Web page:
Na Homolce Hospital, Czech Republic
Petr Stadler graduated from the Charles University, Prague Medical School in Pilsen, Czech Republic in 1989. He performed his Internship and Residency in General and Vascular Surgery at the District Hospital in Jicin, Czech Republic. Stadler obtained his certification of general surgery in 1992 and vascular surgery in 1996. Upon completion of his certifications, he relocated to Na Homolce Hospital in Prague. He was certified as a console surgeon for the da Vinci surgical system in an off-site training program conducted in August, 2005 at the University of California, Irvine. His surgical interests include: vascular, laparoscopic vascular and robot-assisted vascular surgery. He is a member of the Czech Association of Cardiovascular Surgery, the European Society for Vascular Surgery, a founding member of the International Endovascular and Laparoscopic Society and honorary member the Polish Robotic Society. He has also received a few prestigious honors from the Czech Association of Cardiovascular Surgery for the best publications in 2004 and 2006, the Letter of Appreciation from Korean Society of Endoscopic and Laparoscopic Surgeons in May 2008, the price of the Czech Society of Angiology for the publication in the year 2007, the best audiovisual presentation during the 12th Annual Meeting on Minimally Invasive Cardiothoracic Surgery in 2009, USA and the International Award of SCVS in 2013, USA. He also performed the robot-assisted vascular operation in South Korea, Russia, Poland and India.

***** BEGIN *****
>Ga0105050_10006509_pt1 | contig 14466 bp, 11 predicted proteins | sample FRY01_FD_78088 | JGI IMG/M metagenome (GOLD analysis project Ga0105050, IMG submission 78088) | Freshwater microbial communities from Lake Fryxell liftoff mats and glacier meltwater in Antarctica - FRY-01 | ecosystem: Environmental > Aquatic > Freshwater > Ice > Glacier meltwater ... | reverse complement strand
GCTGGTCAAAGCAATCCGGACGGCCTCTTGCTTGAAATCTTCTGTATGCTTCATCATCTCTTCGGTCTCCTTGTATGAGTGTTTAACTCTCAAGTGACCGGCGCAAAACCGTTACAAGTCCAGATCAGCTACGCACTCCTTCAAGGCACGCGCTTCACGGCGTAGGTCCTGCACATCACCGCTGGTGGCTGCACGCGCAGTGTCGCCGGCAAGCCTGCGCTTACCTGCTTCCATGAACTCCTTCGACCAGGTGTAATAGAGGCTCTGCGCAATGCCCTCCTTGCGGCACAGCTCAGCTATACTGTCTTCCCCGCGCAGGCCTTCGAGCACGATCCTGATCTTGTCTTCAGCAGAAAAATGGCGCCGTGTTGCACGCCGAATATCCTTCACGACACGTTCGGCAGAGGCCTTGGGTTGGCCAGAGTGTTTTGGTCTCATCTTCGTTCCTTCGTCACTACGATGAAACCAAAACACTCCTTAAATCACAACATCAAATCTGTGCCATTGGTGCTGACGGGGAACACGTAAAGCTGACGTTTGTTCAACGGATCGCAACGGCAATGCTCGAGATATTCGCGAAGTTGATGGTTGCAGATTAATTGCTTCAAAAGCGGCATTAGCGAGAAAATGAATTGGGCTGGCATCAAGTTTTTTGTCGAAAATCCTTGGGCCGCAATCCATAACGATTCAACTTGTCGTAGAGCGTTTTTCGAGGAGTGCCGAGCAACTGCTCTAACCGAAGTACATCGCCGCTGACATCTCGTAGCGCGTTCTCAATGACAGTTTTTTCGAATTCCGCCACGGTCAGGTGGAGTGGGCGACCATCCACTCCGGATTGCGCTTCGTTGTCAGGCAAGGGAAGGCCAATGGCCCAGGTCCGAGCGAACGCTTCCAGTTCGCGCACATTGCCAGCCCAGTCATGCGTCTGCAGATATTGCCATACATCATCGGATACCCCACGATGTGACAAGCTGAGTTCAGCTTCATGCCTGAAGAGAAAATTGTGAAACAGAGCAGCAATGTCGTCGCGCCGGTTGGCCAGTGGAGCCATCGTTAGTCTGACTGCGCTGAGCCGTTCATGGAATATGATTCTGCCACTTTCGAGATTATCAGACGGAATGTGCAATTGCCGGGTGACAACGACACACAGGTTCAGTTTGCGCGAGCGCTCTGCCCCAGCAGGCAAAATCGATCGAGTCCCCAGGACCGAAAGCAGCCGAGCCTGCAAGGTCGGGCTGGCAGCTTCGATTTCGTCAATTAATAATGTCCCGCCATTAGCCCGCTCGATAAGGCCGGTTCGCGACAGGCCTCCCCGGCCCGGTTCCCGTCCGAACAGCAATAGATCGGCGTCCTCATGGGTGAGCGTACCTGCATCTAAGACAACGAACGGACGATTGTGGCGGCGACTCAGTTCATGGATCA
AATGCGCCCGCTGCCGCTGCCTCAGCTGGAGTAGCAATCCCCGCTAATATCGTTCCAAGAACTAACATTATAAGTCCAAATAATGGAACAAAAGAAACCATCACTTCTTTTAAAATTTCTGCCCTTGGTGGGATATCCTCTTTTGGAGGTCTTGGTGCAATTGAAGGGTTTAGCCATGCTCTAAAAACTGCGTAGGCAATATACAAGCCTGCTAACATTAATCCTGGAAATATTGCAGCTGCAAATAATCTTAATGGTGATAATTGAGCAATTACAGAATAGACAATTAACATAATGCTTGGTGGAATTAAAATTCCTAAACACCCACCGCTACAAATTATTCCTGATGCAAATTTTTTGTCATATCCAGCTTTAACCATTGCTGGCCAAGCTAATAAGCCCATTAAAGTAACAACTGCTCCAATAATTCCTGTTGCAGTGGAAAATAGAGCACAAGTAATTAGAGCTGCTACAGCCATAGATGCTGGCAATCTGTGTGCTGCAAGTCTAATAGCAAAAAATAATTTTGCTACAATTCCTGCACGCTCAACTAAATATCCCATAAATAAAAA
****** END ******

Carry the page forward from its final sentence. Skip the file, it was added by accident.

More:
Objectives: The feasibility of laparoscopic aortic surgery has been adequately demonstrated. Our clinical experience with robotassisted aortoiliac reconstruction for occlusive diseases, aneurysms, endoleak II treatment and hybrid procedures performed using the da Vinci system is herein described. Methods: Between November 2005 and April 2012, we performed 250 robot-assisted vascular procedures. 189 patients were prospectively evaluated for occlusive diseases, 48 patients for abdominal aortic aneurysm, two for a common iliac artery aneurysm, two for a splenic artery aneurysm, one for an internal mammary artery aneurysm four for hybrid procedures, and four for endoleak II treatment post EVAR. The robotic system was applied to construct the vascular anastomosis, for the thromboendarterectomy, for the aorto-iliac reconstruction with a closure patch, for dissection of the splenic artery, and for the posterior peritoneal suture. A combination of conventional laparoscopic surgeries and robotic surgeries were routinely included. A modified, fully-robotic approach without laparoscopic surgery was used in the last 80 cases in our series. Results: 241 cases (96.4%) were successfully completed robotically; one patient's surgery was discontinued during laparoscopy due to heavy aortic calcification. In eight patients (3.2%) conversion was necessary. The thirty-day mortality rate was 0.4%, and non-lethal postoperative complications were observed in 13 patients (5.2%). Conclusion: Our experience with robot-assisted laparoscopic surgery has demonstrated the feasibility of this technique for occlusive diseases, aneurysms, endoleak II treatment post EVAR and hybrid procedures. The da Vinci robotic system facilitated the creation of the aortic anastomosis, and shortened the aortic clamping time as compared to purely laparoscopic techniques.